Estonia's Comprehensive Approach to Combat Money Laundering

Estonia's Comprehensive Approach to Combat Money Laundering

February 23, 2024·Makhmud Efendi
Makhmud Efendi
From Intelligence Gathering to International Cooperation: Unveiling Estonia's Strategic Defense Against Financial Crimes
Estonia's Comprehensive Approach to Combat Money Laundering

This article delves into Estonia’s multifaceted strategy to safeguard its financial system against money laundering and terrorism financing. Highlighting the pivotal roles of the Estonian Financial Intelligence Unit, Estonian Financial Supervision Authority (EFSA or Finantsinspektsioon), and investigative agencies, it explores the rigorous measures in place for monitoring, prevention, and enforcement. With a focus on international collaboration and the innovative use of the Legal Entity Identifier (LEI) code, the piece offers an in-depth look at Estonia’s commitment to financial integrity and the global fight against illicit financial activities.

Ensuring the stability and transparency of Estonia’s financial system necessitates continuous efforts to combat money laundering and terrorism financing. This crucial endeavor is spearheaded by the Estonian Financial Intelligence Unit, Finantsinspektsioon (the Estonian Financial Supervisory Authority), and investigative authorities, each with clearly defined legal obligations.

Financial Intelligence Unit

What is FIU?

The Financial Intelligence Unit (FIU) is an independent structural unit of the Police and Border Guard Board whose main duties are gathering, registration, processing, and analysis of information referring to money laundering and terrorist financing (i.e. reports and information submitted by all the entities required to comply with the law), as well as tracing of criminal proceeds and strategic analysis that covers the risks, threats, trends and ways of operation of money laundering and terrorist financing.

Investigative functions

In certain cases, the Financial Intelligence Unit also performs the duties of an investigative body. The FIU verifies whether the data submitted to it is important for countering, identifying, or pre-trial investigation of money laundering, related criminal offenses, and terrorist financing. The FIU analyses and verifies information about suspicions of money laundering and terrorist financing, takes measures for the preservation of property where necessary, and immediately forwards materials to the competent authorities (e.g. Prosecutor’s Office) upon identification of elements of a criminal offense.

Supervisory functions

The FIU also has supervisory functions. The FIU supervises compliance with the requirements of the Estonian MLTFPA and legislation adopted on the basis thereof concerning the obliged entities required to comply with the MLTFPA that are not subject to the supervision by the EFSA, the Estonian Bar Association (attorneys) or the Ministry of Justice (notaries). The FIU also issues authorizations to its supervision subjects. In addition, the FIU exercises state supervision over compliance with the International Sanctions Act (incl. financial sanctions). In connection with this obligation, the FIU shall publish the information about the imposition, amendment, or termination of international financial sanctions or shall make it available on its webpage.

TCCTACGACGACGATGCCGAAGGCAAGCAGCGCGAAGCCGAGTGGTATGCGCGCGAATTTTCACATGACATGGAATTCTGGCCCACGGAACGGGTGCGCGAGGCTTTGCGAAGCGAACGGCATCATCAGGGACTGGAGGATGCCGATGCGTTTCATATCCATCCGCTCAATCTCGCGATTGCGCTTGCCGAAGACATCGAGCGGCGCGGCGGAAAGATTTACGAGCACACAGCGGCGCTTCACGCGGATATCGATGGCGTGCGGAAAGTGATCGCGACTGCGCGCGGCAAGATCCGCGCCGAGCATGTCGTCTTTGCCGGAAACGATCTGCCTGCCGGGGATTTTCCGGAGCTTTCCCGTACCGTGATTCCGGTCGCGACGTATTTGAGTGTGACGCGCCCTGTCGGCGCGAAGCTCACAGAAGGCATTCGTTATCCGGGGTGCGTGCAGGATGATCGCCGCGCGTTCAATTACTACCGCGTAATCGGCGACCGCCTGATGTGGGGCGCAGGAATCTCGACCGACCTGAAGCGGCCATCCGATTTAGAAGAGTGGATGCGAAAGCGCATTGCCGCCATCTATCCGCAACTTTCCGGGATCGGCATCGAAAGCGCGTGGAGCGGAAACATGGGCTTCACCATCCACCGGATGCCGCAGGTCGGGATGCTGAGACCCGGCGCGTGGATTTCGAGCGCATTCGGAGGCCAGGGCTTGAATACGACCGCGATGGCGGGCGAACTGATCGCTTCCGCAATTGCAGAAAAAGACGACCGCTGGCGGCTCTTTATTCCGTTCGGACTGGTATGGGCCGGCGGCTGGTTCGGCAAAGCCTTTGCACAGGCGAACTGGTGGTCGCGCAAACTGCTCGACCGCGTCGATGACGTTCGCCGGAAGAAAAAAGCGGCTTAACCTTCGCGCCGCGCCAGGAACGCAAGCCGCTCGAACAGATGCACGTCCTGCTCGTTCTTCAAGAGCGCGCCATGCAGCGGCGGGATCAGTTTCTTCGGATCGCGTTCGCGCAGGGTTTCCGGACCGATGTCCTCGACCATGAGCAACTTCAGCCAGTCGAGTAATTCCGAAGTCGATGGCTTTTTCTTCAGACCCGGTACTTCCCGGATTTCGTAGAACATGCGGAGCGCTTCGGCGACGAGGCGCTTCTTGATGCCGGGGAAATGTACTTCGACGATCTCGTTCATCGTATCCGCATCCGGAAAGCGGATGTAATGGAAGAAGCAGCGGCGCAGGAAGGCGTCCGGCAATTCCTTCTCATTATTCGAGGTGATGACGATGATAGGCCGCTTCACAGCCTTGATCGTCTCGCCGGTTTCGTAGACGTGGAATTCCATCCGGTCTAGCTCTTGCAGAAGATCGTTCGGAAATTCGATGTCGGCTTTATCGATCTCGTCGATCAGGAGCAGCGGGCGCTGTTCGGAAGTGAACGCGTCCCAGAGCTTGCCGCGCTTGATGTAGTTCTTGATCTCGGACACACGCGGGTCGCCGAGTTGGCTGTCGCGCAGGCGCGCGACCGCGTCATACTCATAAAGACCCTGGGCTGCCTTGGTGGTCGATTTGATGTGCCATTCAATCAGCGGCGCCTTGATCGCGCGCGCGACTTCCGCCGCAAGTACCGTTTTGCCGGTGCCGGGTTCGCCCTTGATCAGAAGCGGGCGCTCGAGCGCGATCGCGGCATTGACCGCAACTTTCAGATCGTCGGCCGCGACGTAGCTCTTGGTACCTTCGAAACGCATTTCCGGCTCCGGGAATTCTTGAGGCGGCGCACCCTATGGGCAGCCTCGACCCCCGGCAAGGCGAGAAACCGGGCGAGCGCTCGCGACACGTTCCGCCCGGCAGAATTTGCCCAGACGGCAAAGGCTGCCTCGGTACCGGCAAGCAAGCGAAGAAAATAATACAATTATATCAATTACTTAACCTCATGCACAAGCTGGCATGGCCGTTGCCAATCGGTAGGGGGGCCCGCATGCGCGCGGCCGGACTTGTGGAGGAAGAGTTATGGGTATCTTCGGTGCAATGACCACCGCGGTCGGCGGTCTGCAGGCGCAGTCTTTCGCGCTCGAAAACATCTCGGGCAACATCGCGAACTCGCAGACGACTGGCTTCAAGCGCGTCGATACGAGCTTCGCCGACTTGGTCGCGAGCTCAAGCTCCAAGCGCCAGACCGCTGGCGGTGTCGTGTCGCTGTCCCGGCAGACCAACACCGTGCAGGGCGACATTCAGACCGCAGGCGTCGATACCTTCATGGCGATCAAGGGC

Who are obliged entities?

Obliged entity means a person specified in the §2 of the MLTFPA.
LEIpapa recommends reviewing official sanctions lists every single time before initiating any business transaction with the new counterparty. Find the updated information on Sanctions Lists and Resources.


The Financial Intelligence Unit plays a pivotal role in the oversight of money laundering activities, gathering data, and scrutinizing earnings from criminal endeavors. It possesses the authority to obtain information concerning transactions, individuals, and activities suspected of being linked to money laundering or terrorist financing from the EFSA, other governmental and local entities, and, under certain conditions, private individuals.

Investigative Agencies

Investigative agencies, including the Police and the Prosecutor’s office, are tasked with identifying, investigating, and prosecuting money laundering cases, and forwarding evidence of criminal conduct to the judiciary. The courts then determine guilt and assign penalties accordingly.

In the system of money laundering and terrorist financing prevention, these are authorities that hold the right in criminal proceedings by having the obligation to conduct criminal proceedings if facts referring to a criminal offense become evident (incl. in the role of an investigative body) and by having the right to perform (pre-trial) acts related to criminal proceedings. The functions of the Estonian Internal Security Service are mostly related to terrorist financing prevention. Thus, the above authorities are competent to conduct proceedings on money laundering criminal offenses and decide on conviction for criminal offenses (court).